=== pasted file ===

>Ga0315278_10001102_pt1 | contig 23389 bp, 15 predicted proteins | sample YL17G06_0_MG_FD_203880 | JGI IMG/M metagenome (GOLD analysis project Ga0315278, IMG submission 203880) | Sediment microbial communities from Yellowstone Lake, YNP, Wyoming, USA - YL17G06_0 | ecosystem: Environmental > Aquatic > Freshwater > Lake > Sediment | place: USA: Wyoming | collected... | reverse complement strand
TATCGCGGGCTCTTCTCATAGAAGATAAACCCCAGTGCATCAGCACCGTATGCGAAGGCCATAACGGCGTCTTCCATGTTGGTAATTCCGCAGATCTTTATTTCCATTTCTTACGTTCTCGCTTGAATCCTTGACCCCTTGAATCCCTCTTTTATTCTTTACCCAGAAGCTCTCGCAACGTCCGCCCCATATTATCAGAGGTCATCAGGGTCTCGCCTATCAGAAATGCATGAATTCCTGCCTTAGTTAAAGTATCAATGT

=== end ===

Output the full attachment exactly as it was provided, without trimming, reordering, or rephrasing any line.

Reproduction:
>Ga0315278_10001102_pt1 | contig 23389 bp, 15 predicted proteins | sample YL17G06_0_MG_FD_203880 | JGI IMG/M metagenome (GOLD analysis project Ga0315278, IMG submission 203880) | Sediment microbial communities from Yellowstone Lake, YNP, Wyoming, USA - YL17G06_0 | ecosystem: Environmental > Aquatic > Freshwater > Lake > Sediment | place: USA: Wyoming | collected... | reverse complement strand
TATCGCGGGCTCTTCTCATAGAAGATAAACCCCAGTGCATCAGCACCGTATGCGAAGGCCATAACGGCGTCTTCCATGTTGGTAATTCCGCAGATCTTTATTTCCATTTCTTACGTTCTCGCTTGAATCCTTGACCCCTTGAATCCCTCTTTTATTCTTTACCCAGAAGCTCTCGCAACGTCCGCCCCATATTATCAGAGGTCATCAGGGTCTCGCCTATCAGAAATGCATGAATTCCTGCCTTAGTTAAAGTATCAATGT